Australia Day Honours: Gai Waterhouse and Malcolm Turnbull among list
The Honours features media figures and sports stars, as well as frontline workers who have battled bushfires and the coronavirus pandemic.
The Australia Day Honours list has been announced for 2021, featuring a diverse range of names including politicians, media figures and sports stars, as well as our frontline workers who have battled bushfires and the coronavirus pandemic over the past 12 months.
Former Prime Minister Malcolm Turnbull, Socceroos legend Tim Cahill, cricket great Greg Chappell and racing icon Gai Waterhouse are among the names on the annual honour roll.
A number of Australians have also been recognised for their services to healthcare, education and the emergency services during 2020, a year, of course, marked by the coronavirus pandemic and bushfire devastation.
Governor-General David Hurley said the honours helped celebrate the contributions of people from every part of the community.
"On behalf of all Australians, I congratulate everyone recognised in the Australia Day Honours list," Mr Hurley said.
"The individuals we celebrate today come from all parts of our great nation and have served the community in almost every way conceivable.
"They're diverse and unique but there are some common characteristics, including selflessness, commitment and dedication."
You can search our interactive database below for a full list of awards.
There are four levels of awards and recognition including: Companion of the Order of Australia (AC), Officer of the Order of Australia (AO), Member of the Order of Australia (AM), Medal of the Order of Australia (OAM).
The AC is highest recognition given and acknowledges "Eminent achievement and merit of the highest degree in service to Australia or to humanity at large".
The AO is for "Distinguished service of a high degree to Australia or to humanity at large".
An AM is awarded for "Service in a particular locality or field of activity or to a particular group", while the OAM is for "Service worthy of particular recognition".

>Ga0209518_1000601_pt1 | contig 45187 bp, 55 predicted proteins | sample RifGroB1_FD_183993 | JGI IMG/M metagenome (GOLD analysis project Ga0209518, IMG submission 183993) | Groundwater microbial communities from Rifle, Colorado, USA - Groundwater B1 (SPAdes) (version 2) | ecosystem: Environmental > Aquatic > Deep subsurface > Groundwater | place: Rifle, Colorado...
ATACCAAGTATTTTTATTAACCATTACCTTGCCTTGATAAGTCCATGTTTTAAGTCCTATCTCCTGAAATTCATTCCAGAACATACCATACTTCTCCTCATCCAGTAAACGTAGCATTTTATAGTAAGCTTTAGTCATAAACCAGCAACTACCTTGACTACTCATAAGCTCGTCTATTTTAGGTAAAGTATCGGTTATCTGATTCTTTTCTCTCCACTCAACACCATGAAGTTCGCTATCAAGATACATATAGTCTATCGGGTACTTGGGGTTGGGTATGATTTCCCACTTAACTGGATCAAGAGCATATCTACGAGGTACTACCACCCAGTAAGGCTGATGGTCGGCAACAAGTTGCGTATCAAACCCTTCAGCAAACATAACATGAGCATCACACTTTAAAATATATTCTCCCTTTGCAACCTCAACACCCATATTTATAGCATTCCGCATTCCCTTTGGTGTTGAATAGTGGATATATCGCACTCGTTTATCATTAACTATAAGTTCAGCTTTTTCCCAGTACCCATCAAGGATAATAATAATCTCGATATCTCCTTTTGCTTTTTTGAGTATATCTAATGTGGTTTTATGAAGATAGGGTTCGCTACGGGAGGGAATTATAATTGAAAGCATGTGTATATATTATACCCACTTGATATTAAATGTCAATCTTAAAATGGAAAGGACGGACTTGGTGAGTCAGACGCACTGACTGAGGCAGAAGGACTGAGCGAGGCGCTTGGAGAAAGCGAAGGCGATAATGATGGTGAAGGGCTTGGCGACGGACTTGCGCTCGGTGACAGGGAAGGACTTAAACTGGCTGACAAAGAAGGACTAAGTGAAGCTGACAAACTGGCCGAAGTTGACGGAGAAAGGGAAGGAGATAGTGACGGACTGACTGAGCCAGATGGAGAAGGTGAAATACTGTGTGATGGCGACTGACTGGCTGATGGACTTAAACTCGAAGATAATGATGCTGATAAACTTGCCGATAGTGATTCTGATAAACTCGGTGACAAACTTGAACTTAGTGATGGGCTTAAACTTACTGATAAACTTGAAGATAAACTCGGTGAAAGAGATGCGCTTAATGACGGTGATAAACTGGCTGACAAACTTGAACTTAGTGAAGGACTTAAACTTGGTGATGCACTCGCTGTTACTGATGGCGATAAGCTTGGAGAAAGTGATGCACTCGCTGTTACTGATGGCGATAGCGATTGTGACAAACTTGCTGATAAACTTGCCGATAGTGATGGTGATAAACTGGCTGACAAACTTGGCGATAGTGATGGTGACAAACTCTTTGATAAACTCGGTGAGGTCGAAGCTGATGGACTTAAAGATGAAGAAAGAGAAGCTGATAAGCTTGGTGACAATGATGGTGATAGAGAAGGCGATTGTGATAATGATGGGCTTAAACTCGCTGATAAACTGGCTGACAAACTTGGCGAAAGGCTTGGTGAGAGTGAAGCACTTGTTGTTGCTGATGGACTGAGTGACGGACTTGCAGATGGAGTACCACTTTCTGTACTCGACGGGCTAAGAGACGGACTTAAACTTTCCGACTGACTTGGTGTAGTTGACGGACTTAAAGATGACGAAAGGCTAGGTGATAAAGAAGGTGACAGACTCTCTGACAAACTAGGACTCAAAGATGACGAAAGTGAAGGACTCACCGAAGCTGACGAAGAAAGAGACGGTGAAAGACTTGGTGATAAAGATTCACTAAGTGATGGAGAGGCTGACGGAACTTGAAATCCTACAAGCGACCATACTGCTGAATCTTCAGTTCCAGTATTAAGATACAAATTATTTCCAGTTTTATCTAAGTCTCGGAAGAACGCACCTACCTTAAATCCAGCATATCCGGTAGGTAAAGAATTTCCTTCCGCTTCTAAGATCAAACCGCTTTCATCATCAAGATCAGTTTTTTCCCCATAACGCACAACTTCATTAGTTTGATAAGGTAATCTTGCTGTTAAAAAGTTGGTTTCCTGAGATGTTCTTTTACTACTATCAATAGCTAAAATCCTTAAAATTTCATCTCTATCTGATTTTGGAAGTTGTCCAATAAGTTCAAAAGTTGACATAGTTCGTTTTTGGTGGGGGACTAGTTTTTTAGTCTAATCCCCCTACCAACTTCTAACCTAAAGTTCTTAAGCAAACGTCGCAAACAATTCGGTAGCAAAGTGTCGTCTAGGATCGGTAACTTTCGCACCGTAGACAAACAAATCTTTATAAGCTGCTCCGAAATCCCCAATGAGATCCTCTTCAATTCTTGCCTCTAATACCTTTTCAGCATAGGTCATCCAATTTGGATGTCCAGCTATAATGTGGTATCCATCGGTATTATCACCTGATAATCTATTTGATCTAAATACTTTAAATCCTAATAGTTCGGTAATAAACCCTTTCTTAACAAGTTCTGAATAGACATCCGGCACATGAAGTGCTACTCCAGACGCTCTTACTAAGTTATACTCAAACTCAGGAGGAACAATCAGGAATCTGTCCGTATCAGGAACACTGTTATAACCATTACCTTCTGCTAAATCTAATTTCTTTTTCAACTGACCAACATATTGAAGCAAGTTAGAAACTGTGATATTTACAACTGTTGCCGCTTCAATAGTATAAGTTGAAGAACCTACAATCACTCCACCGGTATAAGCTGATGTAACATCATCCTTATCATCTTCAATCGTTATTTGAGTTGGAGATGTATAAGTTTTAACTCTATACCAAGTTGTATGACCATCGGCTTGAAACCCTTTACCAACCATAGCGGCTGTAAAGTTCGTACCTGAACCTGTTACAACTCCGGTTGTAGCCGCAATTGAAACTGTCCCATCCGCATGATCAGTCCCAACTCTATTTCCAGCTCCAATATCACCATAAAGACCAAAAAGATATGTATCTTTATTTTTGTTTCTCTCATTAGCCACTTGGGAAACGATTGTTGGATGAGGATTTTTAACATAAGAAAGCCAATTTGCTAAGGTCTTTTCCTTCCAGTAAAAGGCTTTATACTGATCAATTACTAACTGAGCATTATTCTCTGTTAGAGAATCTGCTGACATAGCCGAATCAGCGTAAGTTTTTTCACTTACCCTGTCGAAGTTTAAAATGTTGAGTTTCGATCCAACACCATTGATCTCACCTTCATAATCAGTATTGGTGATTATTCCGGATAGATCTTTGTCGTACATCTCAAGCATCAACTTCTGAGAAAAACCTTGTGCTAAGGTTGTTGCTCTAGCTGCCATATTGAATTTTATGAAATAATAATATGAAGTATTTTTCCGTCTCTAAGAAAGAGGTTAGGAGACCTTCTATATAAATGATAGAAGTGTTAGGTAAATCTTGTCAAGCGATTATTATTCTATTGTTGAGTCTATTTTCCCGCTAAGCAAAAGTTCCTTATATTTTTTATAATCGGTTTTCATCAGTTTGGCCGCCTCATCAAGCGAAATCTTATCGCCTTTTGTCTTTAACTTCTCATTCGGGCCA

This year, 845 people have been recognised across categories such as Community, Military, Medicine, The Arts, Science, Media and Medicine. The number is slightly up from last year's figure of 837.
Some of the notable names on this year's list include:
Australia's 29th Prime Minister is being made a Companion of the Order (AC) for eminent service to the people and Parliament of the country in the fields including national security, free trade and marriage equality.
The tennis great has been elevated to a Companion in the General Division of the Order of Australia (AC) for her success as a player and as a mentor to athletes. However the honour, which was leaked last week, has attracted controversy because of her past criticisms of same-sex marriage.
The former Socceroos star and official ambassador for the 2022 FIFA World Cup is also being recognised for his contribution to football and charitable organisations. Mr Cahill is being made an Officer of the Order of Australia (AO).
The former Australian Test captain, test selector and c-founder of the The Chappell Foundation is being appointed an AO for distinguished service to cricket as a leading player, captain, coach and administrator at the elite level, and to a range of charitable foundations.
The hugely-successful horse trainer, who has trained winning horses in the Melbourne Cup, Caulfield Cup and Golden Slipper is appointed an AO for distinguished service to the thoroughbred horse racing industry, particularly as a leading trainer, and as a role model for young women.
Companion of the Order of Australia awards
Also appointed an AC were Rabbi Dr John Simon LEVI AM for eminent service to Judaism through seminal roles with religious, community and historical organisations, to the advancement of interfaith understanding, tolerance and collaboration, and to education, and Professor Cheryl Elisabeth PRAEGER for eminent service to mathematics, and to tertiary education, as a leading academic and researcher, to international organisations, and as a champion of women in STEM careers.
Mr Hurley also stressed the importance of all Australians nominating individuals from their own community for recognition.
"Over the last 12 months we have seen outstanding examples of achievement and service to the community as we have confronted fires and the COVID-19 pandemic. I encourage Australians to look to the Order of Australia as a means of acknowledging the important work of their peers during these extraordinary times."